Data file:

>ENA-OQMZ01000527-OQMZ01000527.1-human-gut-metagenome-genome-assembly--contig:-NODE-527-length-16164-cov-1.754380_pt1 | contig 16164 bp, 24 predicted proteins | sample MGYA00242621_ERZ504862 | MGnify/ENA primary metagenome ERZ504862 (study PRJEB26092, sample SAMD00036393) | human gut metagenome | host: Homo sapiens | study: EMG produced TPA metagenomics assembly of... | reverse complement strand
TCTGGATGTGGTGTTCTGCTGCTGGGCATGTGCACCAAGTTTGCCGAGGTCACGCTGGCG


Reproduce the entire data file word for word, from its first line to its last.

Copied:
>ENA-OQMZ01000527-OQMZ01000527.1-human-gut-metagenome-genome-assembly--contig:-NODE-527-length-16164-cov-1.754380_pt1 | contig 16164 bp, 24 predicted proteins | sample MGYA00242621_ERZ504862 | MGnify/ENA primary metagenome ERZ504862 (study PRJEB26092, sample SAMD00036393) | human gut metagenome | host: Homo sapiens | study: EMG produced TPA metagenomics assembly of... | reverse complement strand
TCTGGATGTGGTGTTCTGCTGCTGGGCATGTGCACCAAGTTTGCCGAGGTCACGCTGGCG